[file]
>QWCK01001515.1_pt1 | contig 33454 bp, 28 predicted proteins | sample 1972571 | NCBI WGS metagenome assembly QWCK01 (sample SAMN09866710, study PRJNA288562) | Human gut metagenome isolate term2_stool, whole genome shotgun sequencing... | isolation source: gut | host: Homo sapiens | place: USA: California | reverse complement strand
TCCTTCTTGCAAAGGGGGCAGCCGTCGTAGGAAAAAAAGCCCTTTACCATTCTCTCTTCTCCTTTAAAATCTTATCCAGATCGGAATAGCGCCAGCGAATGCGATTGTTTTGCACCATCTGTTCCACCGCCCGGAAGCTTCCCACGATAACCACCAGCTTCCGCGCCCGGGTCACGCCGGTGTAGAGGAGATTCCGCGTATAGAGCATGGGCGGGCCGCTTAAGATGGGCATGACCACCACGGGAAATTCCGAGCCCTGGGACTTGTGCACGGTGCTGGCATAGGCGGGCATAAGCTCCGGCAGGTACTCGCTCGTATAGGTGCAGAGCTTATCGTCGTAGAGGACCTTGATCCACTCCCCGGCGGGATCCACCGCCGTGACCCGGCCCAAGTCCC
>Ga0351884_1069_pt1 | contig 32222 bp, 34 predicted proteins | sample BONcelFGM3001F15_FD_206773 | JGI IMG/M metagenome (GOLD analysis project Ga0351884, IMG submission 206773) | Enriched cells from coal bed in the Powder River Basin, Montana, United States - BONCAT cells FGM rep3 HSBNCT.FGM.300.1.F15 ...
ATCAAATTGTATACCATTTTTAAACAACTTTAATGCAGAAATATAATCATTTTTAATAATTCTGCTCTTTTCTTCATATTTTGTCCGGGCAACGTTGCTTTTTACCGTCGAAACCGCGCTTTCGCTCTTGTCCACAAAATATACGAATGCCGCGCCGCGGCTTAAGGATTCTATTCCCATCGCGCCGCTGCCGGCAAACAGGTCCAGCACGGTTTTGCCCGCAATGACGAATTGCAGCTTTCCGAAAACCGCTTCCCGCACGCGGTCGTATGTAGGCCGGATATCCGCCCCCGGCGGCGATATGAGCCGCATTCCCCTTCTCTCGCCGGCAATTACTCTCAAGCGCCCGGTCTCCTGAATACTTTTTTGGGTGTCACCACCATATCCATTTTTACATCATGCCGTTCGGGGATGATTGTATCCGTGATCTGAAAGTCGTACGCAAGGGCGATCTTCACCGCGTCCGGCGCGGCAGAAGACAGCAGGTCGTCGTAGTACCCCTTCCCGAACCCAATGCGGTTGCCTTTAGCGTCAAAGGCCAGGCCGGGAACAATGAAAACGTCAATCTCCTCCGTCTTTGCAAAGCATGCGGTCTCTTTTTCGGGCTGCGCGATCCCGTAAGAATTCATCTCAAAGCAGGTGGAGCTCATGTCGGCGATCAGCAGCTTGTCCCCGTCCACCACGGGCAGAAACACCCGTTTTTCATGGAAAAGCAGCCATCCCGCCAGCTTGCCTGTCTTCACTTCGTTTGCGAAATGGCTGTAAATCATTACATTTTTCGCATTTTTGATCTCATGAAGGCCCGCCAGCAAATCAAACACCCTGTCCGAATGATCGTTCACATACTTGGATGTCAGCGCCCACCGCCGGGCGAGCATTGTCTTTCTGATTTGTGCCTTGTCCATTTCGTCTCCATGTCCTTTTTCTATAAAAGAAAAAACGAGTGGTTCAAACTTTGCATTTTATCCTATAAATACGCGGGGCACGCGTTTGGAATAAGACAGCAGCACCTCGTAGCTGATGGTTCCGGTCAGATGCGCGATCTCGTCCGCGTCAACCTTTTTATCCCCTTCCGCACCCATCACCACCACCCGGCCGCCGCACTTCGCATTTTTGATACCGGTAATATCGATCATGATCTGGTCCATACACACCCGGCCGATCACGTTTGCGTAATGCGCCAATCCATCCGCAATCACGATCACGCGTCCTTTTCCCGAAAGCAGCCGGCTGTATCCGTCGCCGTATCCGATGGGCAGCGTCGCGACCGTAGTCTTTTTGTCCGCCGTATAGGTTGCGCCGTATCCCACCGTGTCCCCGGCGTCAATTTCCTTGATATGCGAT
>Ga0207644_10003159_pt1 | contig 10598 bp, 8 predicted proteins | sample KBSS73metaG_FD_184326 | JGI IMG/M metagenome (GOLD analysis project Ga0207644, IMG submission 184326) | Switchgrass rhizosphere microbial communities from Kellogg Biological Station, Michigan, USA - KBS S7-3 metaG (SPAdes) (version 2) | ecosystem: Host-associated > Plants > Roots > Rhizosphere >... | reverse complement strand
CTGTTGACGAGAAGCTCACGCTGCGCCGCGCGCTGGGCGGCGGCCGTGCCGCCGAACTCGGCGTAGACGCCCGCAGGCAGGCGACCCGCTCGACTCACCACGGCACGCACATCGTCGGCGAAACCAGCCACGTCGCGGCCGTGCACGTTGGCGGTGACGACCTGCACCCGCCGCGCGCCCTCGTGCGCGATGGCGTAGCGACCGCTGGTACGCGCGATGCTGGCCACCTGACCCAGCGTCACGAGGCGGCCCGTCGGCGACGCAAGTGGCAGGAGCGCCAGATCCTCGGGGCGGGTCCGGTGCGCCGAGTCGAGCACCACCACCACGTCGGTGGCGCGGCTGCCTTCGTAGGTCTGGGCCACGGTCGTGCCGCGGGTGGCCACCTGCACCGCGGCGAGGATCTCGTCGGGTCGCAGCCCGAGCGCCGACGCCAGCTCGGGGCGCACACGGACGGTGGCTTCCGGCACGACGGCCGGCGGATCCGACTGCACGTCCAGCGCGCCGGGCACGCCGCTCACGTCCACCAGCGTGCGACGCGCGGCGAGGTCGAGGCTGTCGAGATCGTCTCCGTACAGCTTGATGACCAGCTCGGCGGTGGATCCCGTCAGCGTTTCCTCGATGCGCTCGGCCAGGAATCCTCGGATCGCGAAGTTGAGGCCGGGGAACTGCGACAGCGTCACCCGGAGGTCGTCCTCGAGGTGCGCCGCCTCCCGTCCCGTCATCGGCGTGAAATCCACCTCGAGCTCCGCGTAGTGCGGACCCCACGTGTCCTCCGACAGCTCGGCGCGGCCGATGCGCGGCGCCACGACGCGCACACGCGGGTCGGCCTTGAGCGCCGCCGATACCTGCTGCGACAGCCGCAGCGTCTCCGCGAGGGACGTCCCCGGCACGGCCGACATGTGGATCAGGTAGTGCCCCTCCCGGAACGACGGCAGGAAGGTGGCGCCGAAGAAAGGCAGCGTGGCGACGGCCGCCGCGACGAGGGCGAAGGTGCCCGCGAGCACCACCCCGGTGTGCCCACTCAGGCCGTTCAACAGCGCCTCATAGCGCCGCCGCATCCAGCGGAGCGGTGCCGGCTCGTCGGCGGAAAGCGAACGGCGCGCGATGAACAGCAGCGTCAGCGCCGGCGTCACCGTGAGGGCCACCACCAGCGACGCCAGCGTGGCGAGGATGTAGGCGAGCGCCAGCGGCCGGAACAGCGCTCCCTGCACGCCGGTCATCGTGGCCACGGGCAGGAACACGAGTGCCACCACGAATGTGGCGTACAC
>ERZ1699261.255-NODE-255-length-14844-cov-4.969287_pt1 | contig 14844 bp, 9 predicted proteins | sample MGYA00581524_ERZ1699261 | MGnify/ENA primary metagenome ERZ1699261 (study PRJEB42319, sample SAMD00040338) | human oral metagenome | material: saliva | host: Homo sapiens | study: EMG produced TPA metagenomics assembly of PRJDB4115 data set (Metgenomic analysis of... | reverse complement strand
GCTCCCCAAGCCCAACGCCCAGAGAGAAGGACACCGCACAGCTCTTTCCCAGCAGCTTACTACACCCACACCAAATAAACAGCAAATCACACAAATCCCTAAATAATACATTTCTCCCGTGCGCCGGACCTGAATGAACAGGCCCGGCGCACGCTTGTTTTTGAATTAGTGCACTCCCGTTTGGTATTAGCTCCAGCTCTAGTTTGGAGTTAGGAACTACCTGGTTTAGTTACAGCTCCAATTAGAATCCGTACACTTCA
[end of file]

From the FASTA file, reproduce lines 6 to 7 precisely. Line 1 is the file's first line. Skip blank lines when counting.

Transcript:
CTGTTGACGAGAAGCTCACGCTGCGCCGCGCGCTGGGCGGCGGCCGTGCCGCCGAACTCGGCGTAGACGCCCGCAGGCAGGCGACCCGCTCGACTCACCACGGCACGCACATCGTCGGCGAAACCAGCCACGTCGCGGCCGTGCACGTTGGCGGTGACGACCTGCACCCGCCGCGCGCCCTCGTGCGCGATGGCGTAGCGACCGCTGGTACGCGCGATGCTGGCCACCTGACCCAGCGTCACGAGGCGGCCCGTCGGCGACGCAAGTGGCAGGAGCGCCAGATCCTCGGGGCGGGTCCGGTGCGCCGAGTCGAGCACCACCACCACGTCGGTGGCGCGGCTGCCTTCGTAGGTCTGGGCCACGGTCGTGCCGCGGGTGGCCACCTGCACCGCGGCGAGGATCTCGTCGGGTCGCAGCCCGAGCGCCGACGCCAGCTCGGGGCGCACACGGACGGTGGCTTCCGGCACGACGGCCGGCGGATCCGACTGCACGTCCAGCGCGCCGGGCACGCCGCTCACGTCCACCAGCGTGCGACGCGCGGCGAGGTCGAGGCTGTCGAGATCGTCTCCGTACAGCTTGATGACCAGCTCGGCGGTGGATCCCGTCAGCGTTTCCTCGATGCGCTCGGCCAGGAATCCTCGGATCGCGAAGTTGAGGCCGGGGAACTGCGACAGCGTCACCCGGAGGTCGTCCTCGAGGTGCGCCGCCTCCCGTCCCGTCATCGGCGTGAAATCCACCTCGAGCTCCGCGTAGTGCGGACCCCACGTGTCCTCCGACAGCTCGGCGCGGCCGATGCGCGGCGCCACGACGCGCACACGCGGGTCGGCCTTGAGCGCCGCCGATACCTGCTGCGACAGCCGCAGCGTCTCCGCGAGGGACGTCCCCGGCACGGCCGACATGTGGATCAGGTAGTGCCCCTCCCGGAACGACGGCAGGAAGGTGGCGCCGAAGAAAGGCAGCGTGGCGACGGCCGCCGCGACGAGGGCGAAGGTGCCCGCGAGCACCACCCCGGTGTGCCCACTCAGGCCGTTCAACAGCGCCTCATAGCGCCGCCGCATCCAGCGGAGCGGTGCCGGCTCGTCGGCGGAAAGCGAACGGCGCGCGATGAACAGCAGCGTCAGCGCCGGCGTCACCGTGAGGGCCACCACCAGCGACGCCAGCGTGGCGAGGATGTAGGCGAGCGCCAGCGGCCGGAACAGCGCTCCCTGCACGCCGGTCATCGTGGCCACGGGCAGGAACACGAGTGCCACCACGAATGTGGCGTACAC
>ERZ1699261.255-NODE-255-length-14844-cov-4.969287_pt1 | contig 14844 bp, 9 predicted proteins | sample MGYA00581524_ERZ1699261 | MGnify/ENA primary metagenome ERZ1699261 (study PRJEB42319, sample SAMD00040338) | human oral metagenome | material: saliva | host: Homo sapiens | study: EMG produced TPA metagenomics assembly of PRJDB4115 data set (Metgenomic analysis of... | reverse complement strand